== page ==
Wednesday, May 2, 2012

Wednesday Linkages. It's Wednesday Right?

The Museum Tower / Nasher Sculpture conflict makes the front page of the New York Times.  And rightfully so, it's an incredibly complicated issue, resolution doesn't appear cheap, easy, nor timely, and there is very little precedent nor willingness to budge much on either side.  Perhaps even Schutze has a point.  Not precisely the one he's been making, but along the lines.  Urbanism is inherently going to have issues.  You're putting lots of people, money, egos, livelihoods, quality of life choices, etc. immediately in conflict in any city.  Resolution takes time.  It also often takes patience, perseverence, and compromise.  Whether it's living with common wall neighbors or two hundreds of million dollar buildings.  It is being in proximity that socializes.  Cesar Millan puts bad dogs in his pack to socialize them.  The problem becomes when "urban" is reduced to singularly-functioning "district," which is some abstraction of true urbanism, amplified by the single-tax bracketed stakeholders involved.

Still, this is an issue to keep an eye on.  It very well may end up setting policy moving forward.  Not for the specifics, but the degree to which private property can harm other private property AND the public realm.  It's also done a bang-up job pinpointing inconsistencies and overlaps in existing policy and goals, e.g. green building code suggesting reflective glass to limit solar gain inside properties, thus reducing air conditioning load.  However, other materials can do this job well as well.  As can better, more clustered urban form.  Of which, there are urban codes and policies which limit and prohibit certain reflectivity of the glass to prevent the degradation of the public realm for this very reason.  Have you ever stood on the sidewalk next to FountainPlace on a 100 degree day?  Once again, we're too focused on the postcard view, the abstraction of city, rather than the real thing.  Where we interact and use the city, on the street, everyday.  It's time to come to terms with what a city is.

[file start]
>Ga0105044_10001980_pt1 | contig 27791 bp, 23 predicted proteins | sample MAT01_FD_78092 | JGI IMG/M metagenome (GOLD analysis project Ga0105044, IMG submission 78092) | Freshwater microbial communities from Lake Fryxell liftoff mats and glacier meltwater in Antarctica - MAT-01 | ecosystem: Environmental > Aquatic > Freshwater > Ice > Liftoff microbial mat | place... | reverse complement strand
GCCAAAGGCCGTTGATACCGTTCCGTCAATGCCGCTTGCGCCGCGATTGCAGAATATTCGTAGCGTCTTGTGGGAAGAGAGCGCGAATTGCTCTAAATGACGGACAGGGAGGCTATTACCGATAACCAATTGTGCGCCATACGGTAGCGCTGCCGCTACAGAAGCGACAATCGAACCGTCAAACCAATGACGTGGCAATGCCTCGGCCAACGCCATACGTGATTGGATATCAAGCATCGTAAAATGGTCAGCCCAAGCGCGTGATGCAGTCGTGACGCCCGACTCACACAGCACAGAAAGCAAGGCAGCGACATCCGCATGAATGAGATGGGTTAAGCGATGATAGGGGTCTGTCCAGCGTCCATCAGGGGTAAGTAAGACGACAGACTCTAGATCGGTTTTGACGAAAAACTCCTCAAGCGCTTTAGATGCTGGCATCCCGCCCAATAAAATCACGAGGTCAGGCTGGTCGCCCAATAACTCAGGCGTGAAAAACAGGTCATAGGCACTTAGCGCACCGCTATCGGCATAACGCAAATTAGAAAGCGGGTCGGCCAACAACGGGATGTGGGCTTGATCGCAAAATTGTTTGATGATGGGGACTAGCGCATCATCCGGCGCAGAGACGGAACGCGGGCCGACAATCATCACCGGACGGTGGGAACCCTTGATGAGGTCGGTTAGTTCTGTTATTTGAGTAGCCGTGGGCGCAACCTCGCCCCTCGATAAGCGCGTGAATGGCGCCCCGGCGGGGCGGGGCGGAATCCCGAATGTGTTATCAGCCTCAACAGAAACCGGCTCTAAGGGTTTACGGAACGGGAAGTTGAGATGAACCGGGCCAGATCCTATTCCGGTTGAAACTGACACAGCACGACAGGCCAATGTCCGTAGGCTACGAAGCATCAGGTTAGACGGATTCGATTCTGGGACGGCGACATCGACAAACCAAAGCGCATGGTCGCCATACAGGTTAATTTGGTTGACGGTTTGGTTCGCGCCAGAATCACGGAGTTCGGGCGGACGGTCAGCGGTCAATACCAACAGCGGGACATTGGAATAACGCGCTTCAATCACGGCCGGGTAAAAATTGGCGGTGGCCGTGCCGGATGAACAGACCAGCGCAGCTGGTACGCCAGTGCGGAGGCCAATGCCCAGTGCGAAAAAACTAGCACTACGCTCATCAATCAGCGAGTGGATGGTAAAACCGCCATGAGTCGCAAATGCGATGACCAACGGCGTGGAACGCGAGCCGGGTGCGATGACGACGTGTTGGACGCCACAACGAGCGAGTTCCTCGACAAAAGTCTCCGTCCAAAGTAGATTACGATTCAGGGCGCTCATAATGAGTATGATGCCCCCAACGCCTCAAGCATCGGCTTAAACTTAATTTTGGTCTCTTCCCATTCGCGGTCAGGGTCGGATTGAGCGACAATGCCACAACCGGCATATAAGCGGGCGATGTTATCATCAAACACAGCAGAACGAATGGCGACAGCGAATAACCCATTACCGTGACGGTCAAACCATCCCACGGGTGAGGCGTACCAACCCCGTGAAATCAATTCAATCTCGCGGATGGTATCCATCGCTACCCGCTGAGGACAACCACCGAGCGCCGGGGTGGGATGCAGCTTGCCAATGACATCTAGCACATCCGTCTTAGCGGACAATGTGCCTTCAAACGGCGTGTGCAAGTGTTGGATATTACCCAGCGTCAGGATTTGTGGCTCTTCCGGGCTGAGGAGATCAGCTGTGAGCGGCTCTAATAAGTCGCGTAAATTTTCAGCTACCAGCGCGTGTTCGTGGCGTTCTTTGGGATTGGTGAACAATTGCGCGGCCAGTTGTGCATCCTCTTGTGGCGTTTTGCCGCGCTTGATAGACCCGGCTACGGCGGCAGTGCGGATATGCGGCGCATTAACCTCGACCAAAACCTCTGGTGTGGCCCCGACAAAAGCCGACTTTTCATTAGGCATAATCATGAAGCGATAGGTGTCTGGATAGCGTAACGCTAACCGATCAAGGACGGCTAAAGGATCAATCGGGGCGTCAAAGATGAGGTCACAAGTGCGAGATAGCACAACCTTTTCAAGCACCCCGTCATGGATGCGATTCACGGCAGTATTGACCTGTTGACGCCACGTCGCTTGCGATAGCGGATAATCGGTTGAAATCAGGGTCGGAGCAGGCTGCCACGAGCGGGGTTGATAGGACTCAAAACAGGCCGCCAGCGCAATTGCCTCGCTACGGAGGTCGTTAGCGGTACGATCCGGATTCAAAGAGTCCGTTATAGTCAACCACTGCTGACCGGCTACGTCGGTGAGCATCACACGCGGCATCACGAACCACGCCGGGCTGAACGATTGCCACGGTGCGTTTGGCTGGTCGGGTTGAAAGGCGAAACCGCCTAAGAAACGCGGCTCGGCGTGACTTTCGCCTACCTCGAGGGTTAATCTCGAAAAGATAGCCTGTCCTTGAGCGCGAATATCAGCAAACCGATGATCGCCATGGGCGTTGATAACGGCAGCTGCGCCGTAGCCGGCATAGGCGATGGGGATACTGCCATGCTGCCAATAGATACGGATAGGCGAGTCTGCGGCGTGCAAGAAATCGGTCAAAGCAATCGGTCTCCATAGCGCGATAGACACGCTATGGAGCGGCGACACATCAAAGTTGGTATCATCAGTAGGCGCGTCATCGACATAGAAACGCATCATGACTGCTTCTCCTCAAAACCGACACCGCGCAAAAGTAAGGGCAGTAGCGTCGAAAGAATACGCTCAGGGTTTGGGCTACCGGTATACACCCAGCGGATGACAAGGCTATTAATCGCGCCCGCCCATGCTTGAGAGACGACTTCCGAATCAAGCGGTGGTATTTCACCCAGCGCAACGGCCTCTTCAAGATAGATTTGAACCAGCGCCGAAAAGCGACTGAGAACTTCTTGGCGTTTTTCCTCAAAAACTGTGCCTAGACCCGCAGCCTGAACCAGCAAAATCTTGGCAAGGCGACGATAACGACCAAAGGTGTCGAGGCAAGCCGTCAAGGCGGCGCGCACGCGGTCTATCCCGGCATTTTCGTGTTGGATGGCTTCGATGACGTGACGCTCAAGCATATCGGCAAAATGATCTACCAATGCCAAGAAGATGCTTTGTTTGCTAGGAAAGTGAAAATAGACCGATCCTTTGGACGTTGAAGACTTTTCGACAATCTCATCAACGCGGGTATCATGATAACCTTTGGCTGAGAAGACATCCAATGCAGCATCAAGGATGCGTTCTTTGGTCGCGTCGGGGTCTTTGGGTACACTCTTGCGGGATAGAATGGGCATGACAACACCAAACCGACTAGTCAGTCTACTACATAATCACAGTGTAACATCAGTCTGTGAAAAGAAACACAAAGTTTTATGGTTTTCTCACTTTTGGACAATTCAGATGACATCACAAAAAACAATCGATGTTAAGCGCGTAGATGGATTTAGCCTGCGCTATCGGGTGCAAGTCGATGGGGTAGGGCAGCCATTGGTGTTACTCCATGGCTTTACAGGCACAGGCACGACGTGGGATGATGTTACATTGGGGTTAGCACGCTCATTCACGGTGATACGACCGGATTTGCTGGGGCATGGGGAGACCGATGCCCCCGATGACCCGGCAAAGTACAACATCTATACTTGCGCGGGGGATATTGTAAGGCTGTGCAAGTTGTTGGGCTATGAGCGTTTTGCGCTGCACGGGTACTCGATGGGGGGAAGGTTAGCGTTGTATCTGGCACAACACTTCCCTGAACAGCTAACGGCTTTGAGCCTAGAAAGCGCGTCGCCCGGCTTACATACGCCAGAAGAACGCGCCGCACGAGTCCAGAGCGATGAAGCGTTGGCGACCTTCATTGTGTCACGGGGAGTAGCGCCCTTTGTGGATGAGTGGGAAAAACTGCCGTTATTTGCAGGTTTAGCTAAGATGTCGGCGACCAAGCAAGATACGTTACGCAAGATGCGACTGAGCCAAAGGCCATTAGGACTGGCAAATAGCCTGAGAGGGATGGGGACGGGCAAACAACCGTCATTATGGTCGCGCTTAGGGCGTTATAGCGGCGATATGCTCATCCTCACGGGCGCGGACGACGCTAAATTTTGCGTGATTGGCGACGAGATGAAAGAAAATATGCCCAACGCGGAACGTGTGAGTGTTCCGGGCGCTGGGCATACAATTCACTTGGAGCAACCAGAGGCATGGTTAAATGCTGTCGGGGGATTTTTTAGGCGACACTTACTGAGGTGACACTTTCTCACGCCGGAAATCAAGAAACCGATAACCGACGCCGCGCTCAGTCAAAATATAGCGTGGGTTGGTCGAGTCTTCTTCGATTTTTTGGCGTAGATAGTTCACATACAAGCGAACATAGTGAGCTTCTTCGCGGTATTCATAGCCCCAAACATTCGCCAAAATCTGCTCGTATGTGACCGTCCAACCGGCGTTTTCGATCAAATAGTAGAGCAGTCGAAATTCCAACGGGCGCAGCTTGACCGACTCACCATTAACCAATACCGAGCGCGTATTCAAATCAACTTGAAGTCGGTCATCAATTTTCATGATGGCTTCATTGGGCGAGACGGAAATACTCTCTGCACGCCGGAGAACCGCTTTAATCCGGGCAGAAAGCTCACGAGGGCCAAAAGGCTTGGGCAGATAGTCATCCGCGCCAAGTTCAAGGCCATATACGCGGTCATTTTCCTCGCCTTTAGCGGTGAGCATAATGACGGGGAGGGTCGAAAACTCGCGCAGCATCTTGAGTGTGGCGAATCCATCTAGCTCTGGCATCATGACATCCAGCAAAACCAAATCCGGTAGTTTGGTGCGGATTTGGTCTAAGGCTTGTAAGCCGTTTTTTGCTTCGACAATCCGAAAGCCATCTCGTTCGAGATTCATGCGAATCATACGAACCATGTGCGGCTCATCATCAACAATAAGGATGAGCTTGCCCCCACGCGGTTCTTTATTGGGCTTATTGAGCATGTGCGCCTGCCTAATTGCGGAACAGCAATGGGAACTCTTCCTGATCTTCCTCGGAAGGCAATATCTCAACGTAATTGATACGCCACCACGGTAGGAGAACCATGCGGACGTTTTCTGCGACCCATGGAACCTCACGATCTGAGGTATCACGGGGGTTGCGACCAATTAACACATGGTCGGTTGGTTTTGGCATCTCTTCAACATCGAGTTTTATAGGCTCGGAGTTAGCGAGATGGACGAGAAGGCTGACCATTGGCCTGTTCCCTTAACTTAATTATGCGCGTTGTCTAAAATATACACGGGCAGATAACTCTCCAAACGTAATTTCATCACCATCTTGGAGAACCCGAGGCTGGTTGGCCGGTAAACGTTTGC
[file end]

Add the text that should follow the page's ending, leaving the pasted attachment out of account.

Along these lines, Pegasus News picked up a great piece that was run by SMU's student paper (?? - and if so, two thumbs up and standing O for them) about families moving into downtown Dallas.  As you can see from my long hibernating series on indicator species of high quality, livable urbanism is young children.  Really, it's any of the most vulnerable of society that are the indicator species of safe, livable places.  Children?  Senior citizens?  Women?  See them, see a livable place.  And when they start showing up, they form the self-reinforcing feedback loop of demand-then-supply of increasingly safe, desirable, livable, lovable places.

Some snippets:

“More people love coming downtown to visit us and it’s an exciting, high-energy place that the kids love,” said Heather Huse. “When we were in Cedar Hill, it was difficult for our friends to make that 30-minute schlep outside the city, and everything else was a chore.”
The Huses value not only the timely convenience, but the domestic convenience that downtown living has to offer their family. This new found freedom from the old-fashioned American dream has given the Huses more time as a family than ever.
“I started becoming more relaxed in situations where other parents would be very nervous,” said Ken Montgomery. “With cars and trains flying by, I know what to expect with my kids because they spent time living around it.”
“It’s important to be alert, stay together and aware of what’s going on around you,” said Shannon Montgomery. “Our girls have learned that, and it makes them grow.”
I love this line.  It reminds me of the maturity I saw in the adolescents at the Roman middle school which shared a plaza with our University's studio space.  It's the city that socializes.  Matures.  Sharpens.